Tag Info

Hot answers tagged

149

I wasn't able to get mine working from the command line switch but I have been able to do it just by setting my HTTP_PROXY environment variable (note that case seems to be important). I have a batch file that has a line like this in it:SET HTTP_PROXY=http://%USER%:%PASSWORD%@%SERVER%:%PORT% I set the four referenced variables before I get to this line ...


120

For the Windows OS, I used Fiddler to work around the issue. Step 1: Install/Run Fiddler from www.fiddler2.com Step 2: Run gem $ gem install --http-proxy http://localhost:8888 $gem_name


96

Here's an overview of the current issues with Rails on Windows: Ruby and Rails are slower on Windows than they are on Unix-like OS's. A few gems and libraries don't work on Windows. Some Unix-isms aren't available on Windows (examples). The community is mostly on either Mac or Linux (This is a particularly hard one to deal with; nobody wants to be alone on ...


66

This totally worked. gem install --http-proxy http://COMPANY.PROXY.ADDRESS $gem_name Thanks!


43

I've been using cntlm (http://cntlm.sourceforge.net/) at work. Configuration is very similar to ntlmaps. gem install --http-proxy http://localhost:3128 _name_of_gem_ Works great, and also allows me to connect my Ubuntu box to the ISA proxy. Check out http://cntlm.wiki.sourceforge.net/ for more information


37

Pro-tip: developers hate making announcements. We're antisocial creatures. IronRuby was last committed to 5 days ago (as of the time of this post). So it's very much alive. https://github.com/IronLanguages/main/tree/master/Languages/Ruby


25

Tried some of these solutions none of them worked. Finally found a solution that works for me. gem install -p http://proxy_ip:proxy_port rails Using the -p parameter to pass the proxy. I'm using gem version 1.9.1.


22

Here you go. All that you need is to write a custom VirtualPathProvider and register it within the ASP.NET hosting environment. Works also with classic WebForms.


21

IronRuby already 'runs' Rails today. We demo'd it running Rails back at RailsConf 08. That said, we have a lot of fit and finish work to do on IronRuby to get it to a state where it can run Rails well. Where we're lacking right now is: Startup speed - this is critical for a decent experience when working with Rails - especially if you're running unit ...


15

F# and IronPython/IronRuby are light years apart from a language perspective. F# is a functional, highly typed compiled language. IronRuby/IronPython are dynamically typed, interpreted languages. I believe IronPython does additionally support compilation but I'm not 100% sure, and less about ruby. The relationship between VB.Net and C# is much ...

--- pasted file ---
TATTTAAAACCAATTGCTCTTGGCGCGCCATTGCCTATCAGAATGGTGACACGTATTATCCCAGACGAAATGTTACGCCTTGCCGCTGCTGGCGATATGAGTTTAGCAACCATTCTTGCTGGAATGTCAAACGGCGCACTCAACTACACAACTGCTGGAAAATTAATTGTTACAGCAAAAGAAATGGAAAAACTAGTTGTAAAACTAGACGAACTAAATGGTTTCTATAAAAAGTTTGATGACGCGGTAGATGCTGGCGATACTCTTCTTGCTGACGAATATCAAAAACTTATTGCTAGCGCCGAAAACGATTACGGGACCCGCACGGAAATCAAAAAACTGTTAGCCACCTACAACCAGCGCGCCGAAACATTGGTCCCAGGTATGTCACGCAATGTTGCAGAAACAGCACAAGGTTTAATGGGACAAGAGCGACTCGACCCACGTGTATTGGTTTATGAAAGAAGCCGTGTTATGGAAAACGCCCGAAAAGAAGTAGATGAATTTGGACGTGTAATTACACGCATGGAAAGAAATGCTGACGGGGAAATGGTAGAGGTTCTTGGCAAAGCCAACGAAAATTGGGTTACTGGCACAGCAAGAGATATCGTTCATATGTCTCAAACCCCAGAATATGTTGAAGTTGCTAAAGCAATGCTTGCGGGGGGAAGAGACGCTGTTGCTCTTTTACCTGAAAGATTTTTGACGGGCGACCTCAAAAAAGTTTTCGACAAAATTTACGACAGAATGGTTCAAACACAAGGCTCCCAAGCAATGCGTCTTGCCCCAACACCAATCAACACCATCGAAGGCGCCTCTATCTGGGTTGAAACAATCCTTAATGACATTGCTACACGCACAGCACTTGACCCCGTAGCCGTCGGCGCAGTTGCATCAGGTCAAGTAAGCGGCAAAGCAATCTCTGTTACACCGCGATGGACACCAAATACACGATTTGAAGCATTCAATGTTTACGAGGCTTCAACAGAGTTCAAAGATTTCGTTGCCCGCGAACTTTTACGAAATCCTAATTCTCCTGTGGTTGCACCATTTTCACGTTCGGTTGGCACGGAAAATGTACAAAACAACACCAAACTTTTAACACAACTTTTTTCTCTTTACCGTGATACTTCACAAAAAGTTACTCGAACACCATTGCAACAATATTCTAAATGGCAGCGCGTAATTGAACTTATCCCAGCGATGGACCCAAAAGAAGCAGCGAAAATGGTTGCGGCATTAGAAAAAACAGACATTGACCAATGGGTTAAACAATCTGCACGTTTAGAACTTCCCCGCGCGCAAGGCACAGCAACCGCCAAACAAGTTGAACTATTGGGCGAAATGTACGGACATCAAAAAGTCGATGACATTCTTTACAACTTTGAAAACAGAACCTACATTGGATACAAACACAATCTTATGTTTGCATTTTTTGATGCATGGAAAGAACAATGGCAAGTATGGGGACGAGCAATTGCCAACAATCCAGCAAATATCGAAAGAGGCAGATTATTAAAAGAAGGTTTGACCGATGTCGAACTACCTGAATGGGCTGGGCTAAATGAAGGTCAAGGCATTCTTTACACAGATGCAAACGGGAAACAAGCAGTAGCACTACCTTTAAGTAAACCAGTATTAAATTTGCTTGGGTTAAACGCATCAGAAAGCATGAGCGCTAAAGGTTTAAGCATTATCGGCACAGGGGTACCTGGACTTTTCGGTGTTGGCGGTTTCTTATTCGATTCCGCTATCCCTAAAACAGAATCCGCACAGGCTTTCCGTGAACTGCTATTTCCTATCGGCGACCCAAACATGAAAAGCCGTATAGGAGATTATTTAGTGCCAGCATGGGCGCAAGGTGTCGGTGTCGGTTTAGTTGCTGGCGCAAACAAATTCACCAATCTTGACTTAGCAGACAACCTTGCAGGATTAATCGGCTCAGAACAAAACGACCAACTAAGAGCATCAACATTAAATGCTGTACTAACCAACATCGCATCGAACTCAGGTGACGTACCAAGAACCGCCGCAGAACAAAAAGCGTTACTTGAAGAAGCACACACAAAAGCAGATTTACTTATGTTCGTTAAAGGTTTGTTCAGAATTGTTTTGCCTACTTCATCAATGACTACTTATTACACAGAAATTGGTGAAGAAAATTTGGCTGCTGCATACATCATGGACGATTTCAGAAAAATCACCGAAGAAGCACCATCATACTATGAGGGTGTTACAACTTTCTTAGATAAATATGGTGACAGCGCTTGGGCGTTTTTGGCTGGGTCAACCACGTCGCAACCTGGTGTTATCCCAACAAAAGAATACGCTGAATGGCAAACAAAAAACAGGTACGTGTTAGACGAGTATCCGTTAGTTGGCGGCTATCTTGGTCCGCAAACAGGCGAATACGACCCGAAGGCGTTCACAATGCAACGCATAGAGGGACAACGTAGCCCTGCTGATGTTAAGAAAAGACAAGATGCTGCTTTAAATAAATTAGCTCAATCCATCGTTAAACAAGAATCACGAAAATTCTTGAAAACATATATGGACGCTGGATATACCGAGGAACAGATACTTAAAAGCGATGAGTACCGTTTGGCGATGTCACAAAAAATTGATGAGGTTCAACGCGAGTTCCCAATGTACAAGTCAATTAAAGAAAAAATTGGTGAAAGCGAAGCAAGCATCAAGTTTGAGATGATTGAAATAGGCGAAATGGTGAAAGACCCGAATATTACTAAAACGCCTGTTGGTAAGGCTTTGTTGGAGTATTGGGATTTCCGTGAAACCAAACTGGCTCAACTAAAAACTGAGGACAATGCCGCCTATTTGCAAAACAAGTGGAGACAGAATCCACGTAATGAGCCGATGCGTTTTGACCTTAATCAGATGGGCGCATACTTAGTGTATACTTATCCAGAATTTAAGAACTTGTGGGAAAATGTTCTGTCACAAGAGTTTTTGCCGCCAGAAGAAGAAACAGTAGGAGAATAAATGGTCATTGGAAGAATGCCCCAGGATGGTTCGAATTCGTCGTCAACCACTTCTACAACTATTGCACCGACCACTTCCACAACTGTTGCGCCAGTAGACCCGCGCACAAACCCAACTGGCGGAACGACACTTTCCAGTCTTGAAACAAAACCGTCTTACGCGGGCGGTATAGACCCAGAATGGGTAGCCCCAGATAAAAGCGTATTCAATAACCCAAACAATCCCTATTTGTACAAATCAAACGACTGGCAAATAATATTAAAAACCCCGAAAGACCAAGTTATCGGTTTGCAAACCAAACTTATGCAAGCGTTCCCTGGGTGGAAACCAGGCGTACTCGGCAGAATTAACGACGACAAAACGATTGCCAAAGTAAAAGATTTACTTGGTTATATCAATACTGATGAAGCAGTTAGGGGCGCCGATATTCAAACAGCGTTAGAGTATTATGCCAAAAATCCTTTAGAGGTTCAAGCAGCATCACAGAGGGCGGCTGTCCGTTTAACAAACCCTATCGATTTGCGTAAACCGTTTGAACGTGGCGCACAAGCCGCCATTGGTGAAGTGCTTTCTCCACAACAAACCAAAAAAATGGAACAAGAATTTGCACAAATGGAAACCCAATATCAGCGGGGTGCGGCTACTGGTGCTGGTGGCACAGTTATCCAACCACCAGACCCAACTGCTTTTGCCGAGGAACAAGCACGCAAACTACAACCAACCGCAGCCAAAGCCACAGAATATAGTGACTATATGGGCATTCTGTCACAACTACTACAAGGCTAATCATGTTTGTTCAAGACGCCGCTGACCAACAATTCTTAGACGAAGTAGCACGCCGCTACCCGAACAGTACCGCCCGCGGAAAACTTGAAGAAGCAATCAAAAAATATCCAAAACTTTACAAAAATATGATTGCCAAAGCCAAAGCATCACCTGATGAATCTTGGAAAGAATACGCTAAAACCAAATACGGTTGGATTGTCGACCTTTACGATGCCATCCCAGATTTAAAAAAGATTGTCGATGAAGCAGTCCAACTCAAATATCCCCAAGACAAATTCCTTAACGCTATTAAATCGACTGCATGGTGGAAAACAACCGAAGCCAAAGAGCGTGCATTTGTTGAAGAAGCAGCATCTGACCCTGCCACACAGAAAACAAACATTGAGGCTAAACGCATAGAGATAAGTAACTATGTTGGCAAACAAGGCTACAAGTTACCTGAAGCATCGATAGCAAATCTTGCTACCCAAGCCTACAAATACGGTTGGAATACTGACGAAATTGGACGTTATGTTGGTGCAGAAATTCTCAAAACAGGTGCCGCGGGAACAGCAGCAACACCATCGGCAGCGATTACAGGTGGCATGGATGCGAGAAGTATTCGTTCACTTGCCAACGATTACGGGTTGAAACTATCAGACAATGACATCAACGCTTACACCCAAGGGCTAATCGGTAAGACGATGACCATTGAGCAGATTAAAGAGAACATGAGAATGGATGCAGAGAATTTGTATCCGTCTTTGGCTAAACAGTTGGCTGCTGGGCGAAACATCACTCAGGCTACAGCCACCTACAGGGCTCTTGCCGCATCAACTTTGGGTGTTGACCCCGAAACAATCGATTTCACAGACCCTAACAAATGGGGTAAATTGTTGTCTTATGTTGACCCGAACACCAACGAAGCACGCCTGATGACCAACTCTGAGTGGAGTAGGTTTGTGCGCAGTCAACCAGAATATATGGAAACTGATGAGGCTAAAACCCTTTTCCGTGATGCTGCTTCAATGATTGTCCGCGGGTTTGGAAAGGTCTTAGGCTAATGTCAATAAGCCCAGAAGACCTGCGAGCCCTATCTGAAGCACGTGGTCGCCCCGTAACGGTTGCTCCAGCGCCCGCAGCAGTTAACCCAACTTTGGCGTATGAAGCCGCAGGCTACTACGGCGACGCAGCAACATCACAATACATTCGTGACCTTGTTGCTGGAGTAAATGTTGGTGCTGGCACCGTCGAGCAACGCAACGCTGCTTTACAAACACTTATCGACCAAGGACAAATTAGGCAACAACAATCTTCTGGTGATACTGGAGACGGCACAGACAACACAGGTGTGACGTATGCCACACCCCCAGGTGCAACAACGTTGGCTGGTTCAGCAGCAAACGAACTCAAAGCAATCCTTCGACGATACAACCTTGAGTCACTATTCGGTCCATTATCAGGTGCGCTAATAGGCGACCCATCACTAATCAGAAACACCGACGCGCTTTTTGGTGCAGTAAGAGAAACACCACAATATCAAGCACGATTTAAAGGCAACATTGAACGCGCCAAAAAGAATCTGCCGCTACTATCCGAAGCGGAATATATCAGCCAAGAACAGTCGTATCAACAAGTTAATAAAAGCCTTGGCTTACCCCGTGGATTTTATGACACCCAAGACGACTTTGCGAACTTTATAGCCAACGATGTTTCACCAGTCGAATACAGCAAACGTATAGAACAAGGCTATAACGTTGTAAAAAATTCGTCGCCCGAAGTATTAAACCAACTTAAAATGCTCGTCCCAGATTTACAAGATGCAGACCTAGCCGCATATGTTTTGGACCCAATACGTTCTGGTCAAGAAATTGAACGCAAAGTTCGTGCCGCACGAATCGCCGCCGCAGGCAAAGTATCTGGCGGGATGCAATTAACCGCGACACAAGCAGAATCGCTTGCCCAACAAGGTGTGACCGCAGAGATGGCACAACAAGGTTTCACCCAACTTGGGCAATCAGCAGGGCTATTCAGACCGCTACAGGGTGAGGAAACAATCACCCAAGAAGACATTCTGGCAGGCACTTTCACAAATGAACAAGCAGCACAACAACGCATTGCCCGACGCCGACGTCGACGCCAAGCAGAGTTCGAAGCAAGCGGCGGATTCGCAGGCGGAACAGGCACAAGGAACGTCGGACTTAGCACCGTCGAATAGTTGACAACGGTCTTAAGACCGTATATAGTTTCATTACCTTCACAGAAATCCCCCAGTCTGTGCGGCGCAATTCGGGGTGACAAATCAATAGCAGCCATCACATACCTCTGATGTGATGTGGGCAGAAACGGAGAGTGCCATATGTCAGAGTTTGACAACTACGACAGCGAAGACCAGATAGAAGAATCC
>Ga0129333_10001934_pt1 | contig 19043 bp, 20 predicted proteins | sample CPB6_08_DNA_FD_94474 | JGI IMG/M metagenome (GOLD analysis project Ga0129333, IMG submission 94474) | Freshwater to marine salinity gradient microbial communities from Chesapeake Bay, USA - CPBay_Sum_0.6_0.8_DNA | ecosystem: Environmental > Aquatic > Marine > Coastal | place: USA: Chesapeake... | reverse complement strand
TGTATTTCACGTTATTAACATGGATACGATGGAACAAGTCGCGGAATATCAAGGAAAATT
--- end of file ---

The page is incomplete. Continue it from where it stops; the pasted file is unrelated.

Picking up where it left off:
15

I've heard very good things about IronPython for exactly this type of scenario. I'd certainly risk spending a few hours on a quick proof-of-concept, to see how it pans out. Michael Foord will happily wax lyrical about the success of IronPython in similar cases (most specifically for him, for spreadsheet savvy users), and his book covers (IIRC) a few ...


12

Maglev. It will have the speed benefit of all the optimization that has gone into a major Smalltalk VM over many, many year. Plus it will automatically persist all your data pretty much automatically so there is no more need to monkey around with Object-Relational mapping layers and so on.


12

It's not limited to C#, but there are a few caveats to running other languages: dynamic code generation (reflection emit) isn't possible on iPhone, so IronPython and IronRuby won't work if the compiler generates code that depends on APIs that don't exist on MonoTouch, such as the VB.NET runtime library, those APIs/libraries will need to be ported The ...


11

I'm not convinced PowerShell has "being a scripting language for applications" anywhere in it's long-term goals. It's first a shell, second an integration & automation engine, and third a shell scripting language ... since it's not redistributable at all, I'm not sure where embedded scripting fits in. It's certainly very easy to host PowerShell -- ...


11

This solved my problem perfectly: gem install -p http://proxy_ip:proxy_port compass You might need to add your user name and password to it: gem install -p http://[username]:[password]@proxy_ip:proxy_port compass


10

Ruby is one of my favorite languages, here's a few places to start. Why's Poignant Guide To Ruby is pretty hilarious and educational. Ruby Documentation has lots of links. Programming Ruby is a free, online version of one of the best Ruby books out there.